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Is the Unified Patent Court on track for a 2022/2023 start date?

Posted on 14 December 2021

Updated 19 January 2022

It is now looking increasingly likely that, after many years of delay and doubt, the Unified Patent Court (UPC) will be operational within the next 12 months or so. The Unitary Patent will also at that point become available to provide protection in all relevant participating EU Member States.

On 3 December 2021, the European Patent Office reported that the Austrian Parliament had finalised its parliamentary process for ratifying the Protocol on Provisional Application of the UPC Agreement – the PAP Protocol. Austria has now deposited its ratification instruments and the Provisional Application stage of the UPC has now begun.

During this phase, anticipated to last at least eight months, the final preparatory steps for getting the UPC ready to operate will take place. Once it is satisfied that the relevant preparatory work has been completed, Germany is then expected to deposit its instrument of ratification of the UPC Agreement itself, which will constitute the final step in the process. The UPC Agreement will then enter into force – and the UPC will 'open its doors for business' on the first day of the fourth month following that deposit. In August 2021, the UPC Preparatory Committee identified a start date for the UPC of around mid-2022 – while this date won't be met, things do appear on course for the UPC to finally begin work around the end of 2022/beginning of 2023.

This does depend of course upon how long the preparatory work actually takes, and whether the eight month estimate for this phase is a realistic one or not. As we highlighted in our earlier update, judicial recruitment and training, and ensuring that the IT infrastructure is effective and robust, will be a significant operation. Further, some argue that the implications of the UK's decision to not continue with the project having ratified the UPC Agreement have not been properly considered and dealt with – both legally and in the context of the likely value of the regime. Finalising the location of the pharmaceuticals division of the Central Division, which had been due to operate in London, will also be a priority as the Provisional Application phase gets underway.

While it remains possible therefore that there could be another bump in the road for the UPC, holders of existing standard European Patents that might want to opt their patents out of the jurisdiction of the UPC should be getting ready to do so during the three-month sunrise period that will be available for opt-outs to be lodged before the UPC begins operation. In particular, they will be expecting there to be some clarity on the practicalities for opting-out given the likely numbers of patents involved.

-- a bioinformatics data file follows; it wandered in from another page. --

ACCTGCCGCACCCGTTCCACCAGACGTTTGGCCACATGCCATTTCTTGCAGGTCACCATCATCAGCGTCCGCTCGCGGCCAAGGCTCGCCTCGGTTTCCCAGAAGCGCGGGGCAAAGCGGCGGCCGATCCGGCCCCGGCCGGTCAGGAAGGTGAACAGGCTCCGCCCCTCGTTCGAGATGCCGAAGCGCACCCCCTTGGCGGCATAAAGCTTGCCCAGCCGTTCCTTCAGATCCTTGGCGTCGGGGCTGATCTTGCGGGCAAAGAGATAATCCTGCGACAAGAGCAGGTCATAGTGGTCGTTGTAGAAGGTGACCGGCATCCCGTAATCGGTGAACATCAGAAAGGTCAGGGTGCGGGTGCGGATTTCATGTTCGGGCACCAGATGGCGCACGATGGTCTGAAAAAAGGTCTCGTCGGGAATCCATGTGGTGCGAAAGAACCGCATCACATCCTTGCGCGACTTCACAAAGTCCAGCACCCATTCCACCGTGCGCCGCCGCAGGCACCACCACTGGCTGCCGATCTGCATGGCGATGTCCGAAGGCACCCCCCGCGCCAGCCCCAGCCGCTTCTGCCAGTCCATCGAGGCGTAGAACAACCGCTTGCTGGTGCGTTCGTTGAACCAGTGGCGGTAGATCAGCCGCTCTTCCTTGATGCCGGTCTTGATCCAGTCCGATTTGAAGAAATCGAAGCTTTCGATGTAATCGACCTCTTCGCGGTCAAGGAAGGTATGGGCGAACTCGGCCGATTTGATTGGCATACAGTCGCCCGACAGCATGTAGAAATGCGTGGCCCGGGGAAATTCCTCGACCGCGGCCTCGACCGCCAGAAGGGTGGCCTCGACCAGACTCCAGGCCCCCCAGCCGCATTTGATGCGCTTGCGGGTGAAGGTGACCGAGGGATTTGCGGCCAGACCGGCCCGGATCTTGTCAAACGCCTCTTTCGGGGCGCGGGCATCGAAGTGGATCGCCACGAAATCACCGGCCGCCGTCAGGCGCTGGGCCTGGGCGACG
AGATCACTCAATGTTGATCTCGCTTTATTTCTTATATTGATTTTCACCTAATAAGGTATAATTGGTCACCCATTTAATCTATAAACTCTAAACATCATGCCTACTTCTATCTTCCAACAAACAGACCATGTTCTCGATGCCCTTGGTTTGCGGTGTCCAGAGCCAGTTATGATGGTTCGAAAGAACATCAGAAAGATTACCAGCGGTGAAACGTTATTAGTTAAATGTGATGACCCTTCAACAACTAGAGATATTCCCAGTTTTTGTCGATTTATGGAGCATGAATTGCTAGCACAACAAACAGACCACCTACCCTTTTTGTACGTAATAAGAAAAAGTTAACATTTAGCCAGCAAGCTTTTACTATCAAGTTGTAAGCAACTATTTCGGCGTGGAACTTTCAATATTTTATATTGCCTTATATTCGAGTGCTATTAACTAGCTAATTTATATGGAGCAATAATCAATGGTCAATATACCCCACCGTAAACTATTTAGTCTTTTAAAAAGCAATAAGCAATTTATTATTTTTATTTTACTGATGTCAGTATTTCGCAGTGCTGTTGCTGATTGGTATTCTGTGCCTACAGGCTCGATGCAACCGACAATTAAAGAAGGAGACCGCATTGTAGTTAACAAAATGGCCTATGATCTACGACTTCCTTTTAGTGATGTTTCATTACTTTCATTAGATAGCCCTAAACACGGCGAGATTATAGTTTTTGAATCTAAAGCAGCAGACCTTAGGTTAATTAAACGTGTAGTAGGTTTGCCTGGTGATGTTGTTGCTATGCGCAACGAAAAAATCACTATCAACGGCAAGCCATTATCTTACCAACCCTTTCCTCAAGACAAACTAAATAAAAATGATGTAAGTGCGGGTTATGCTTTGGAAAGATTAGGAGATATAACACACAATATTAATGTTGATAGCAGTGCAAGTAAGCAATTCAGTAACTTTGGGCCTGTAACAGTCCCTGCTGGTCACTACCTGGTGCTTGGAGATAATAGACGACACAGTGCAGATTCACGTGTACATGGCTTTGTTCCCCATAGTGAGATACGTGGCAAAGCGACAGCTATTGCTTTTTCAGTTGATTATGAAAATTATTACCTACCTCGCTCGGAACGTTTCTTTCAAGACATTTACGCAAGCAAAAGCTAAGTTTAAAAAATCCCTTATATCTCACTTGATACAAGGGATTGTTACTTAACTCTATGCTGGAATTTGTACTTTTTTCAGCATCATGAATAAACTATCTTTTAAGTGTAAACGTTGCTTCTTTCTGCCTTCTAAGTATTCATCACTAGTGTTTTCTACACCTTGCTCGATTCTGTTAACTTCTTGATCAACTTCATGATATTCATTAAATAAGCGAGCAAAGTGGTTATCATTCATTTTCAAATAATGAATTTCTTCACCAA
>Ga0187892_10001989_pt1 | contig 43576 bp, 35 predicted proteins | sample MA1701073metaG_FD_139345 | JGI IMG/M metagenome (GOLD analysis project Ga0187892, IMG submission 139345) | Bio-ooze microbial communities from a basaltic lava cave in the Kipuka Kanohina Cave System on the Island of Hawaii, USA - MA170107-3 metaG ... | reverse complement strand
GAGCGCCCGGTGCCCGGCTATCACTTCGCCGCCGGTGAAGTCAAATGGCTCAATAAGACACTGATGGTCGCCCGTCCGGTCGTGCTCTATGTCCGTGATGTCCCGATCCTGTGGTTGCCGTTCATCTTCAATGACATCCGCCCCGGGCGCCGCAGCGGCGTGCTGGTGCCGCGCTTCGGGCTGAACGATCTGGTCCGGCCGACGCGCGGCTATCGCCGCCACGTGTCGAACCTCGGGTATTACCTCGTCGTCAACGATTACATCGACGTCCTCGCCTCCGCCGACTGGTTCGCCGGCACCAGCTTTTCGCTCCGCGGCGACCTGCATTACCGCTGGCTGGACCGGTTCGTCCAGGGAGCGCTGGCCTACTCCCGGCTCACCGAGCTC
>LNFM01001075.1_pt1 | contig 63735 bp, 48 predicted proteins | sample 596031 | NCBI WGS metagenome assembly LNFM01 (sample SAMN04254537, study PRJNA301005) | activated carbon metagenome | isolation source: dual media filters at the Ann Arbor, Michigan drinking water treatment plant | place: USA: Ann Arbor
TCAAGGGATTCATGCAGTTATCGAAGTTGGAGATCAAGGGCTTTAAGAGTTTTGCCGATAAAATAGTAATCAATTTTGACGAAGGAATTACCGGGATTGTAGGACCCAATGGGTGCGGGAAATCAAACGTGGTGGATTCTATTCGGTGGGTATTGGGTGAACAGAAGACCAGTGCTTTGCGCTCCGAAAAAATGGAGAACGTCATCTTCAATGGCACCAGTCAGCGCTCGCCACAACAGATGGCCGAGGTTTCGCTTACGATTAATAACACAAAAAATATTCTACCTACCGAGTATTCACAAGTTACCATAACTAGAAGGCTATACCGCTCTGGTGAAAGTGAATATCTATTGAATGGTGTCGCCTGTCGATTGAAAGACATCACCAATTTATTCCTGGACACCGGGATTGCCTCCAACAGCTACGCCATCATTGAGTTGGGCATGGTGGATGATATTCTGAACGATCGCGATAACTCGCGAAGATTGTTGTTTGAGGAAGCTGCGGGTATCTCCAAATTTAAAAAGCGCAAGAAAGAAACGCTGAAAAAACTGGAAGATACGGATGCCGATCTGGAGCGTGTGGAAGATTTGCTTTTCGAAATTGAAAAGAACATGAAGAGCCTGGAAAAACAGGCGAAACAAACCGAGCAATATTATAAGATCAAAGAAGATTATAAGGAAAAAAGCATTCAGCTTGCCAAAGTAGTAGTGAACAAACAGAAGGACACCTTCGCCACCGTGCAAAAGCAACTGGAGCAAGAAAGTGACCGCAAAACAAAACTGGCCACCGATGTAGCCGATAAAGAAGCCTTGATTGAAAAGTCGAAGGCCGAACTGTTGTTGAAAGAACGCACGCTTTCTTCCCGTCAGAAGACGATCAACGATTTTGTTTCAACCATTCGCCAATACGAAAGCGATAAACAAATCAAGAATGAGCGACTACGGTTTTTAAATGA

Many patentees would already have undertaken the relevant assessment as to whether to keep their standard European Patent portfolio within the UPC's jurisdiction or not, but they may want to refresh this thinking now. Standard European Patents that are not opted out will be under the UPC's jurisdiction and therefore at risk of being invalidated in all EU Member States that are participating in the UPC. The opportunity to opt out of the UPC will be lost once a claim for revocation or a declaration of non-infringement of the relevant patent is brought before the UPC. 

However, keeping a European Patent in the UPC's jurisdiction does of course mean that the patentee may obtain relief for patent infringement across all relevant participating EU Member States. There is the potential therefore for some interesting considerations around strategies for enforcement of patents and patent challenges. 

In addition to considering opt-out strategies for existing portfolios, patentees ought sensibly to consider how the Unitary Patent will impact future patent filing strategies, to ensure maximum protection going forward and to optimise future enforcement strategies around key innovations. To the extent not already considered in preparation for the UPC, patentees and licensees alike are advised to prioritise a review of existing licence arrangements to ensure that they address the various considerations of the UPC around opt-outs and enforcement.

Should you require assistance with any aspects of preparing for the Unitary Patent and UPC, please contact our Patents team.

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